Despite strong past opposition from Gov. Michelle Lujan Grisham and leading Democratic lawmakers, a local legislator confirmed Tuesday, ahead of the upcoming 60-day legislative session, that he will once again file legislation and a proposed constitutional amendment to curtail some of the governor's emergency powers.

“I've already got it drafted and it will be pre-filed in a few weeks,” state Rep. Greg Nibert, R-Roswell, told the Roswell Daily Record Tuesday in a phone interview about both the legislation and the House Joint Resolution.

The legislation is similar to bills and a House Joint Resolution Nibert and state Rep. Daymon Ely, D-Corrales have introduced during several past regular and special sessions since the start of the COVID pandemic in 2020.

During the 2021 Legislative session, Nibert and Ely introduced H.B. 139. Like other iterations of the proposals, it would end emergency declarations or public health orders after 90 days, unless the governor calls the Legislature into session to discuss circumstances, policy and the appropriation of funds related to the emergency.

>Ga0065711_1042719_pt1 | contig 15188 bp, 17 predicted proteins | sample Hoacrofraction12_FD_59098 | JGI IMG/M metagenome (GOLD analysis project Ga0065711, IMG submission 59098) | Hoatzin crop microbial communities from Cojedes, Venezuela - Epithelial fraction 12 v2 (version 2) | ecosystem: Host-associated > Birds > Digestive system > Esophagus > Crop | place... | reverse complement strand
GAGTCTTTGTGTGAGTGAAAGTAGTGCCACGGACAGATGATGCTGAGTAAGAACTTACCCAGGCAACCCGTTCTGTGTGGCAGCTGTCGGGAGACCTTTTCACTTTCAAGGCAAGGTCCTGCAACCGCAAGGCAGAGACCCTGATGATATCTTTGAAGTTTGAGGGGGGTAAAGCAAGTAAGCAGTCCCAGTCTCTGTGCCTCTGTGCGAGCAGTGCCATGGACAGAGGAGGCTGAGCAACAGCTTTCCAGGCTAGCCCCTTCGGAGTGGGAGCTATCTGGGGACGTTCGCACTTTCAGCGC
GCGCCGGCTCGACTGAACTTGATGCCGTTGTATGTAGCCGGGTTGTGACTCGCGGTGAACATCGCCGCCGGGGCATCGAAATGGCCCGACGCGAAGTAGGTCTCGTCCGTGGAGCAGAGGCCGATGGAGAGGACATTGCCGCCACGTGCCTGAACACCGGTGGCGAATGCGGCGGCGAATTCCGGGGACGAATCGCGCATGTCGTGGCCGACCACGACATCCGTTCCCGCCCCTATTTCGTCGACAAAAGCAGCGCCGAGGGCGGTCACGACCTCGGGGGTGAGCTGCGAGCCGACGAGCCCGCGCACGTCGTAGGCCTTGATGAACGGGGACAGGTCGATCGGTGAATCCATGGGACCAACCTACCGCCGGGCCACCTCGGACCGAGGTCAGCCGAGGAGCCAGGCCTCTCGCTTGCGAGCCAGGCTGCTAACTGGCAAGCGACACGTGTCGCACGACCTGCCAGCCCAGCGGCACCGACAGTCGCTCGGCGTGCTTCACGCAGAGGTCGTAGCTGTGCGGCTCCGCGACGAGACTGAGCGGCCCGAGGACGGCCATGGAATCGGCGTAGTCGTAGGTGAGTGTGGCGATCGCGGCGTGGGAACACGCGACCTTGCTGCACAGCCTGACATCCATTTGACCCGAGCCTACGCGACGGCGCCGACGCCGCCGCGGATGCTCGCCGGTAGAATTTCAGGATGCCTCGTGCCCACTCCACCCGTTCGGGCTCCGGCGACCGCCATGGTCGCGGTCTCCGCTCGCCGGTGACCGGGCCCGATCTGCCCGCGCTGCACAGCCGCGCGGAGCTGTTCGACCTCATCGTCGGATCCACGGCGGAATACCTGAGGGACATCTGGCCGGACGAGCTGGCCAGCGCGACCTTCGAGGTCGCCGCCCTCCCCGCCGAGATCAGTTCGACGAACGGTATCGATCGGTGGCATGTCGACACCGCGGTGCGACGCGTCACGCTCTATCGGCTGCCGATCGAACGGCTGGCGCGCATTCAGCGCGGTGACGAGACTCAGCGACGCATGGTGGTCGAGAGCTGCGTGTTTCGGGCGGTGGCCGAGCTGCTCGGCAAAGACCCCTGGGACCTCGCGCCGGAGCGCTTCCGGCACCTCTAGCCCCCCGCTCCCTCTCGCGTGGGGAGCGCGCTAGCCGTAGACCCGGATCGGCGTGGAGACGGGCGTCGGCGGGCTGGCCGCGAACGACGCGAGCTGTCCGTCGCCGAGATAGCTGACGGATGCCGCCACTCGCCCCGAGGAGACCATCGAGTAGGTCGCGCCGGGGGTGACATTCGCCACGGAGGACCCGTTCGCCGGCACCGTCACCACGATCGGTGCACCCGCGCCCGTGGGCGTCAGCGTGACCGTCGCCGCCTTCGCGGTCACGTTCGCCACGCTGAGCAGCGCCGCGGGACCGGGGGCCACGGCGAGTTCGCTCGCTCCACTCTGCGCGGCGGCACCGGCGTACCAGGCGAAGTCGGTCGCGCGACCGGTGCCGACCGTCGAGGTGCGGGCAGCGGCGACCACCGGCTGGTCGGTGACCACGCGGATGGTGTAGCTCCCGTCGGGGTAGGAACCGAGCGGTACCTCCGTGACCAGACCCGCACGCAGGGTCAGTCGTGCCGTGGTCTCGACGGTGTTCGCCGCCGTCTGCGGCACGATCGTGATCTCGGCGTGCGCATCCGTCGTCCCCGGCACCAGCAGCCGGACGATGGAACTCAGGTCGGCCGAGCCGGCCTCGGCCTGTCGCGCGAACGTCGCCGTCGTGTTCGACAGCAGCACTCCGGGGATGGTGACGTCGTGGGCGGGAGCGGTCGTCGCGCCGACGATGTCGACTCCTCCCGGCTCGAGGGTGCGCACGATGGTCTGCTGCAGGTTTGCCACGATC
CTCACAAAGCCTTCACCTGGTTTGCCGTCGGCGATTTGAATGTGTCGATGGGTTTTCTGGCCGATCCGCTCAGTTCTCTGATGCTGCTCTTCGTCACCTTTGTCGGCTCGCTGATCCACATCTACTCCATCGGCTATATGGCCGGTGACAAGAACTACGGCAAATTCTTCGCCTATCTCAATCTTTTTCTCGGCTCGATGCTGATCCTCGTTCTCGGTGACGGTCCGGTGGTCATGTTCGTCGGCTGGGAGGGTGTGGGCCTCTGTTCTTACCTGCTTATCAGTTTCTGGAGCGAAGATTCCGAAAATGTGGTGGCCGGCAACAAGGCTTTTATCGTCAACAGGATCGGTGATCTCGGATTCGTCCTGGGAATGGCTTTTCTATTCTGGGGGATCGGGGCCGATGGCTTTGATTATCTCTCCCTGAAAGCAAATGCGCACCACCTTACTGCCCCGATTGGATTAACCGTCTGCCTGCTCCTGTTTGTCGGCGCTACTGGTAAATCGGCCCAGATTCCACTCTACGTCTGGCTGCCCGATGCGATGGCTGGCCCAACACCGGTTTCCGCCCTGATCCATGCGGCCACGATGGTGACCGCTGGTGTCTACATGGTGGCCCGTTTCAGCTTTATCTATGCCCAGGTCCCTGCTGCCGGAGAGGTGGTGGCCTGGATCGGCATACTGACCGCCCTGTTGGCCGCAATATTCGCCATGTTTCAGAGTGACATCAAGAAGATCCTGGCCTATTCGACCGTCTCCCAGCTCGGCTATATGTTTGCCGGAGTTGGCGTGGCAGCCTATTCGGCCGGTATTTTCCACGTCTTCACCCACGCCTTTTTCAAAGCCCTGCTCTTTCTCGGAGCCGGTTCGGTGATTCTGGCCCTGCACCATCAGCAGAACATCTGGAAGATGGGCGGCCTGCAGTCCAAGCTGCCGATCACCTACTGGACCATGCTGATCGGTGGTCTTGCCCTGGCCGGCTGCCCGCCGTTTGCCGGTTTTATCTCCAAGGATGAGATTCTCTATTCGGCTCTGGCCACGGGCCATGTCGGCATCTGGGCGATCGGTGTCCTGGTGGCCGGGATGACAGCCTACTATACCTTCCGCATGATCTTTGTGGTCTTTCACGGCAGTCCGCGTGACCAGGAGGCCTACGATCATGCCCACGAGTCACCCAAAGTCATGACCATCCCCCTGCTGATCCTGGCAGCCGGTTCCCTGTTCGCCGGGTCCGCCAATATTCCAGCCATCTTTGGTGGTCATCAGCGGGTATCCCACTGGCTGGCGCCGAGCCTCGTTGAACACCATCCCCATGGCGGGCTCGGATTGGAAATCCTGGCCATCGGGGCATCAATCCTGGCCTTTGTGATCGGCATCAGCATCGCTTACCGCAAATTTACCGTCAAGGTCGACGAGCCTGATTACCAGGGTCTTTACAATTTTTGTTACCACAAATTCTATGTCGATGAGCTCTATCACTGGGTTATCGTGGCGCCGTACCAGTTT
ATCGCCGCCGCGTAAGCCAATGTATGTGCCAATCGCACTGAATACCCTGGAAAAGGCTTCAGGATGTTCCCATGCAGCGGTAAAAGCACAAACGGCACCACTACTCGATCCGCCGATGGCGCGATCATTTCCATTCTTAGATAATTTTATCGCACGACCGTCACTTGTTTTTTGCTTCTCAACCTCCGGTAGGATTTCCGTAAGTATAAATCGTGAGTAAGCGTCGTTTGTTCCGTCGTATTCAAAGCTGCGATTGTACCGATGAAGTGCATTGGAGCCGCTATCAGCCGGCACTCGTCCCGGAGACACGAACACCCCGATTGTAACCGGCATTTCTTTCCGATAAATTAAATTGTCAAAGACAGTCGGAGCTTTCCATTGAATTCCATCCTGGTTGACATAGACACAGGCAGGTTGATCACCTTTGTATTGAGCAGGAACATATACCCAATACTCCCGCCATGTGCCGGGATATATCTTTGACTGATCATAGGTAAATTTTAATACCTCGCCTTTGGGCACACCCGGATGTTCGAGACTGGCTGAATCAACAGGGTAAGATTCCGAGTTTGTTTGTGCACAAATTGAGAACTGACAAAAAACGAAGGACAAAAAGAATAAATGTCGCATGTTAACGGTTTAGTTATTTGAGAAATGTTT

Under the proposed legislation, lawmakers by a simple majority in each legislative chamber could move to amend, suspend or terminate an emergency declaration. The constitutional amendment would require a three-fifths majority to take such action on an emergency order.

A House Joint Resolution has also been introduced in the past along with that legislation that if passed would send a proposed state constitutional amendment to voters in a statewide election who would then be able to ratify or reject the amendment.

“That would be my intention to drop both and see if one or the other can get traction and see if we can get it across the finish line,” he explained.

The governor's broad emergency powers were a prime target for Republicans in the early days of the pandemic, who railed against restrictions on public gatherings, prohibiting in-person learning and suspending operations of businesses.

Lujan Grisham and leading Democrats in the Legislature have ardently opposed Nibert's proposals, arguing they could hinder a governor's ability to take decisive action in a statewide emergency that could save lives.